This point is pertinent to Nvidia, which has seen its market capitalisation rise by US$800 billion this year based on its technological leadership in designing chips that are optimised for training AI models. In the short term, operating leverage has been the best explanatory model for Nvidia’s operating margins, which rose from 7.4% in the July 2022 quarter to 50.3% in the July 2023 quarter on the back of a doubling in revenues. But at the same time, we’re seeing a huge step up in plans by other companies to develop chips to compete with Nvidia’s AI-focussed GPUs. Given this increasing competitive activity and the patchy historical record for companies maintaining leadership based on technology alone, I suspect that the 50% margins that Nvidia’s now achieving from the AI boom are more likely to revert downwards over the next couple of decades, even though the volume of semiconductors that it sells will most likely continue to grow rapidly.  Nvidia stands to make a lot of money over the next few years, but with the sharemarket valuing it at over 100 times trailing earnings, we need to have more confidence that it can maintain its leadership than we might get from studying past cases of technological leadership.

 Understanding what a “normal margin” should be for a particular industry

In understanding the operating margins that a company might achieve in the future, it is often useful to understand how the economic characteristics of the company compare to those of other companies and industries, and to draw parallels that help us understand what margins the company might be able to sustain in the future.

Different industries can be intrinsically high or low margin, depending on many factors, including:

  • the price sensitivity of customers (do they shop around?);
  • industry structure (few or many competitors?);
  • the cost of manufacture in relation to the value proposition for customers (it is generally easier to make high margins from products that deliver a lot of value but cost very little to produce!);
  • market power relative to other participants in the value chain (sometimes it is the company’s supplier or re-seller that secures the lion’s share of the profit); and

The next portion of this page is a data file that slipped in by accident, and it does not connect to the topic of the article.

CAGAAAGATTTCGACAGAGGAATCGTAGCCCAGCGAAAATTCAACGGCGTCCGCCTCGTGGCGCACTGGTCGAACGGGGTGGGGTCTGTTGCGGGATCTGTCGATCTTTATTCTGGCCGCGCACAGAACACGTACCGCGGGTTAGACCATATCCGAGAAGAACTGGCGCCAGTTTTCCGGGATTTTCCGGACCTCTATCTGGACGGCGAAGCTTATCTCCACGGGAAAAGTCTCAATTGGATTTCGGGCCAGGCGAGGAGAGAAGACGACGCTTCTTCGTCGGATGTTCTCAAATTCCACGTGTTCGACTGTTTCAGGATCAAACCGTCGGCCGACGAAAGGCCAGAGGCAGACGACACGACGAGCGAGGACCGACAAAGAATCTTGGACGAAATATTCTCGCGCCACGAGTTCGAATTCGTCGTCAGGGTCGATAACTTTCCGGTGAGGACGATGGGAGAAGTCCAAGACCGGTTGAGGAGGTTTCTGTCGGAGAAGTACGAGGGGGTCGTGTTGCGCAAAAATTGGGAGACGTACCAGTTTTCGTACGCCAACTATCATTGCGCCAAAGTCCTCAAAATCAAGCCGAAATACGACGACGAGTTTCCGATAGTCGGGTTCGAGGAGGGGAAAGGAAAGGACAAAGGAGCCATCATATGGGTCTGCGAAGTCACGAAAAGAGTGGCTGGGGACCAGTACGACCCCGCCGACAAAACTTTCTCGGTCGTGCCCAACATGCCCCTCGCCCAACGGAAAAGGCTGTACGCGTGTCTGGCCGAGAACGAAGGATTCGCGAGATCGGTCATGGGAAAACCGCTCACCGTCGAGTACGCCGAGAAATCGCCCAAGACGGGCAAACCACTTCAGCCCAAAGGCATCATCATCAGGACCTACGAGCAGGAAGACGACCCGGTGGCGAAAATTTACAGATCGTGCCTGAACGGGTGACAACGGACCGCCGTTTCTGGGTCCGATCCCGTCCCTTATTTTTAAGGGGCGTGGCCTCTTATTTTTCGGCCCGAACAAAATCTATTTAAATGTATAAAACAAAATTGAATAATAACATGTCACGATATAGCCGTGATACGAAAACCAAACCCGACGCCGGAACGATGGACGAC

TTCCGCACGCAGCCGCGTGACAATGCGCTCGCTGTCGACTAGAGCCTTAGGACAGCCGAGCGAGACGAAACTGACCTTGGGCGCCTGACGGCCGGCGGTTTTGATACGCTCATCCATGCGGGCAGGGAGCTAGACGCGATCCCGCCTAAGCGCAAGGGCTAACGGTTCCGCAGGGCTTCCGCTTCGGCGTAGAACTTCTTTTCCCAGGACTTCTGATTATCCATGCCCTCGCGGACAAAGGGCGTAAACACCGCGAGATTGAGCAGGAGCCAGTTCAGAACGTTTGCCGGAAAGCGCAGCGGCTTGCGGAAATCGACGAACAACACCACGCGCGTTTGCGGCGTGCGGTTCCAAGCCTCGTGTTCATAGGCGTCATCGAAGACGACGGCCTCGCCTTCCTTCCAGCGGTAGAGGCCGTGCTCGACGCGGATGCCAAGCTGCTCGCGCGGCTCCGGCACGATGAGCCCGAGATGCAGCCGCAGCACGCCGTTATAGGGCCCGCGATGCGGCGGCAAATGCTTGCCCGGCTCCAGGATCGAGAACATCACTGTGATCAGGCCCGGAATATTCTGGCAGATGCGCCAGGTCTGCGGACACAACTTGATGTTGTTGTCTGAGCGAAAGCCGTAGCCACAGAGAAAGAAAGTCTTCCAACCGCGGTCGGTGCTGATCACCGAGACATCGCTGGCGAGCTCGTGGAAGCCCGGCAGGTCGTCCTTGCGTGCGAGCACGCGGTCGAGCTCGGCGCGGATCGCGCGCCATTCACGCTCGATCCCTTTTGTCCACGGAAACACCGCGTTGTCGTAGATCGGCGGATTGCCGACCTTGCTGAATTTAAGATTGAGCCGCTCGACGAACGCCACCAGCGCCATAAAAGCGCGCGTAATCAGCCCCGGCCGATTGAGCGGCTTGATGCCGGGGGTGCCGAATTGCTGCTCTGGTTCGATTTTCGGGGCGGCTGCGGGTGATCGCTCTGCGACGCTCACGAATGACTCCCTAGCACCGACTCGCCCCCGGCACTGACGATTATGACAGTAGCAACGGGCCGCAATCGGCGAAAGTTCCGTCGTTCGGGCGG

• demand vs capacity (margins will tend to be high when an industry is struggling to meet demand).

Margins can also vary in different ways across different participants in an industry. In some industries, all competitors achieve similar margins, but in other industries with a large fixed cost element (e.g. software, media, and telecommunications) there tends to be a winner-takes-all dynamic where the company with the largest market share makes most of the profits.

This history of margins in a particular industry in different geographies around the world can be a good indication of where margins are likely to settle in the future.

To my mind, bulls on Tesla represent a good example of people focussing on the sales potential of a product without fully understanding what drives margins. The history of the automotive industry clearly shows that it has not been a high-margin industry, particularly when you consider the mass market segment (rather than the aspirational luxury part of the market where Tesla began).

The reasons for this should be easy to understand. Cars are an expensive outlay for most customers, so they tend to shop around and pay a lot of attention to price. Manufacturing costs are high relative to the value proposition that cars offer to most consumers, so there is less opportunity for high margins than is the case with (say) a bottle of water or a life-saving pharmaceutical that costs a few cents to manufacture.

And the automotive industry is also highly competitive, with numerous participants. While there was a period when Tesla largely had the Battery Electric Vehicle (BEV) market to itself, this clearly is no longer the case, and most automotive manufacturers are planning to significantly increase production of BEVs.

If you conclude (as I do) that Tesla’s long-term average operating margins will most likely be no more than 10%, then it is almost impossible to consider Tesla a good long-term investment almost regardless of what share of the global automotive market you think it will ultimately achieve.


Nicholas Bagnall is chief investment officer of Te Ahumairangi Investment Management

Disclaimer: This article is for informational purposes only and is not, nor should be construed as, investment advice for any person. The writer is a director and shareholder of Te Ahumairangi Investment Management Limited, and an investor in the Te Ahumairangi Global Equity Fund. Te Ahumairangi manages client portfolios (including the Te Ahumairangi Global Equity Fund) that invest in global equity markets. These portfolios hold shares in the following companies mentioned in this article: Microsoft, Alphabet, and Meta Platforms.